This recipe from Betty Crocker is a “shortcut” recipe that I thought would be good to try for a weeknight meal: http://www.bettycrocker.com/recipes/smothered-pork-chops/3b7c04cd-e15b-49ad-a010-165856395b67
I’m not a big fan of having to cut meat away from a bone to eat it, though I will. However, the best price for pork chops last week was on these: So boneless it was! Past experience has taught me that when a specific canned product is called for in a recipe, half the time my grocery store won’t have it. But look what I found! Surprise, surprise! No substitution necessary this time! I proceeded with the recipe as directed and came up with a meal that looked like this: The only problem I had with this recipe was that the can of soup didn’t contain anywhere near as much onion as I thought it should have. If and when I repeat this particular recipe, I will slice up an onion, caramelize it, and toss it in with the soup. That should fix it up quite nicely!
A couple of evenings ago I decided to finally try this Pinterest find: http://www.thecafesucrefarine.com/2011/12/three-holiday-must-have-recipes-day-2.html After all, I love avocados, don’t you?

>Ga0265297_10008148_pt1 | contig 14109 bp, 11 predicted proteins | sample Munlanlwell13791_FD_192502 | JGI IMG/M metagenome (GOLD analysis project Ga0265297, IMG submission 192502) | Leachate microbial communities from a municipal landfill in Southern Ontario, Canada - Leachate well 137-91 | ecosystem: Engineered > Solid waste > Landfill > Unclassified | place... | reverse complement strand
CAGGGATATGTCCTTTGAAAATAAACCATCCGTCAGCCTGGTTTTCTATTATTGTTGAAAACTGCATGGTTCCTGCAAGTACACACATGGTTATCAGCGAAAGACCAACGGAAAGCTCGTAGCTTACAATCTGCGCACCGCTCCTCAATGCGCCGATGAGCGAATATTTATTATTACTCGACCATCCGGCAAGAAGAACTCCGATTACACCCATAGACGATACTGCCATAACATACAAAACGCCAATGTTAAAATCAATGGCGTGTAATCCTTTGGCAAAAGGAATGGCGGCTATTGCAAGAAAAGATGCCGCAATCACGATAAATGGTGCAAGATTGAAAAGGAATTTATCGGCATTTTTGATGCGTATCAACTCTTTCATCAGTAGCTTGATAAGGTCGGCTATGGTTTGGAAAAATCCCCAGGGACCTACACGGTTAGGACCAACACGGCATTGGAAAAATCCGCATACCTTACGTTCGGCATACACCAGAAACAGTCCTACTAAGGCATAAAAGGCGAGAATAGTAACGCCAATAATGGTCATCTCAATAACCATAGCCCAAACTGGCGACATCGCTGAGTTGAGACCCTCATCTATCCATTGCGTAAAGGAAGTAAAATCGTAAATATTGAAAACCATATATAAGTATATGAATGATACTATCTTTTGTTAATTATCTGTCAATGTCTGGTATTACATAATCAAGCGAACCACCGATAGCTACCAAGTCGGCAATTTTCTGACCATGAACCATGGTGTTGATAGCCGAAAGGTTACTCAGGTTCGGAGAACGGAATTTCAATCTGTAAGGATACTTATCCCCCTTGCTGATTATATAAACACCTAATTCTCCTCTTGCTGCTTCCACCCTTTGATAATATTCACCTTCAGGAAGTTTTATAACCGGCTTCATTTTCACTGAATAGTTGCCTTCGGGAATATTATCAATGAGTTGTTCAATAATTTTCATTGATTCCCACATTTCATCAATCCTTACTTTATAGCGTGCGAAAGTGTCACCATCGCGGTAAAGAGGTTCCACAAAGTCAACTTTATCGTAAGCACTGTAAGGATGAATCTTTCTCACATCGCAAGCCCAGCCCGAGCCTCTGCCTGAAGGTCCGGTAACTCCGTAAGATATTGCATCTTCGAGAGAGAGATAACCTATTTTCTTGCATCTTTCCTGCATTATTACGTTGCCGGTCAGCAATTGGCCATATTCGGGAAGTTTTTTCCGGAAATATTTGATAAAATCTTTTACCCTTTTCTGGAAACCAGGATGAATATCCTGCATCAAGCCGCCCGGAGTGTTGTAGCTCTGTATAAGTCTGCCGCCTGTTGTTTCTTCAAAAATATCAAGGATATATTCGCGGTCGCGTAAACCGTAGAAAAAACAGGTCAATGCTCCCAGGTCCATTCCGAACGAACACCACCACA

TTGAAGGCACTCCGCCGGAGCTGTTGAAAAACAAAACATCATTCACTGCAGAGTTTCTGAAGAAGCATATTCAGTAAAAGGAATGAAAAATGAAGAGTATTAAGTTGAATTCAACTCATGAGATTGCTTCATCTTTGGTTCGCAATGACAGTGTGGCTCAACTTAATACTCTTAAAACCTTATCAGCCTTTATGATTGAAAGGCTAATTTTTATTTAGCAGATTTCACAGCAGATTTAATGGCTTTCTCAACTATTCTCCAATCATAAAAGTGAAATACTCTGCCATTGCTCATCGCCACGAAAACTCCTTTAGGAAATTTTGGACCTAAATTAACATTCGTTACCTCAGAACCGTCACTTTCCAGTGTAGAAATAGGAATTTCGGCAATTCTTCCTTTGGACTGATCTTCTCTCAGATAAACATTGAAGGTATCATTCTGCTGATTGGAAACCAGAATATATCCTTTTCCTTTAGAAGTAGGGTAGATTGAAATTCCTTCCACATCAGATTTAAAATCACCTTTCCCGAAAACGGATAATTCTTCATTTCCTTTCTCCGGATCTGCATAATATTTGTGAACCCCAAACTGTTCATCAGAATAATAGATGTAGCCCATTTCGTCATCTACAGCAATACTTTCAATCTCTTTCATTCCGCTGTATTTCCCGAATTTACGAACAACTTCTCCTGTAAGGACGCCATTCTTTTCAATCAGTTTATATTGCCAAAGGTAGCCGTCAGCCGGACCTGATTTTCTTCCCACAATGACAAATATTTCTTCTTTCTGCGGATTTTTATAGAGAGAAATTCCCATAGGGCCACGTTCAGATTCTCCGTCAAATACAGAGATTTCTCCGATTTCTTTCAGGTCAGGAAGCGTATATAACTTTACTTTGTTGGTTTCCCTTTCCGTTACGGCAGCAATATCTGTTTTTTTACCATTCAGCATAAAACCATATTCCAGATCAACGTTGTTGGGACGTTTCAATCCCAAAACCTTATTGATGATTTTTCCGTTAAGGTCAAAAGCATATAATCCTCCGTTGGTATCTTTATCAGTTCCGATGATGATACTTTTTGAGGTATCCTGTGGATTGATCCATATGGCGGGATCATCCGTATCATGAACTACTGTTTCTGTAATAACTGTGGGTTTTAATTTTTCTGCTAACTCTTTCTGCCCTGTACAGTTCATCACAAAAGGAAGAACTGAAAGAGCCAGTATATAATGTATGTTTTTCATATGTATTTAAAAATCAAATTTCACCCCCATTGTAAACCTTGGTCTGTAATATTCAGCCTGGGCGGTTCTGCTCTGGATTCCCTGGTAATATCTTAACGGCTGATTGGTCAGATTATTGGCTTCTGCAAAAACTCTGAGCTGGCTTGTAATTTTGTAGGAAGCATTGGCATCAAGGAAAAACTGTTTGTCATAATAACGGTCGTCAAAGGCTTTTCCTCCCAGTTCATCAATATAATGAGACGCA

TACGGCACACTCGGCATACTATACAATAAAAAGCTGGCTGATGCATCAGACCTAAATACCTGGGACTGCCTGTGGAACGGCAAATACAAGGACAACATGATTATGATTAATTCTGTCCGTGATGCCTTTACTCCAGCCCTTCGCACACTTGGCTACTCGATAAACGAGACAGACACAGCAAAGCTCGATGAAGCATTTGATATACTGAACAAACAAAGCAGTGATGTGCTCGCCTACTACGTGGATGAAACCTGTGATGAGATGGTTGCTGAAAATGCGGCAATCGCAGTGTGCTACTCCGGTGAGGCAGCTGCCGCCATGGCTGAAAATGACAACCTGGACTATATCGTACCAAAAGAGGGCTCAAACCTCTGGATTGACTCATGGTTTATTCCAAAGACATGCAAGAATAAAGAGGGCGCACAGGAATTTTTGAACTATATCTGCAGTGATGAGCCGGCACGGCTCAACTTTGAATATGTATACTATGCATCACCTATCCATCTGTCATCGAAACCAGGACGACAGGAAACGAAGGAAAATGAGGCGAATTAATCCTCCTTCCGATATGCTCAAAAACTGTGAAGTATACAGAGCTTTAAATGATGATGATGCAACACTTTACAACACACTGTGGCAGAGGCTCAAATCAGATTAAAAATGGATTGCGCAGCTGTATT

The first step in preparing this salad was to make those Candied Spiced Almonds, and I’ll admit I was a little leery of that one. Sometimes these candied nut recipes work beautifully for me, and other times they fail miserably. The first scary part? Melting some sugar in a nonstick pan. Just sugar. I’m thinking, “Is this going to work right? Am I going to burn it?” Well, here it was, starting to melt just like it ought to: Then after adding the rest of the ingredients in, I wasn’t truly certain when to stop cooking. I know these things can burn pretty easily, so this is the point at which I decided to toss in the almonds: I didn’t prepare a full pound of almonds, just one of those small packages of sliced almonds you find in the baking aisle. So I only fixed half the sugar mixture. And I added just a pinch of cumin, because we don’t like a strong cumin flavor here at our house. we prefer just a hint in the background. I then spread the almond slices out on my oil spritzed foil and let them sit while I put together the rest of the salad. What do you know? They set up quite nicely! I probably should have spread them out a little more before the sugar hardened, though, because some chunks didn’t break apart all that easily.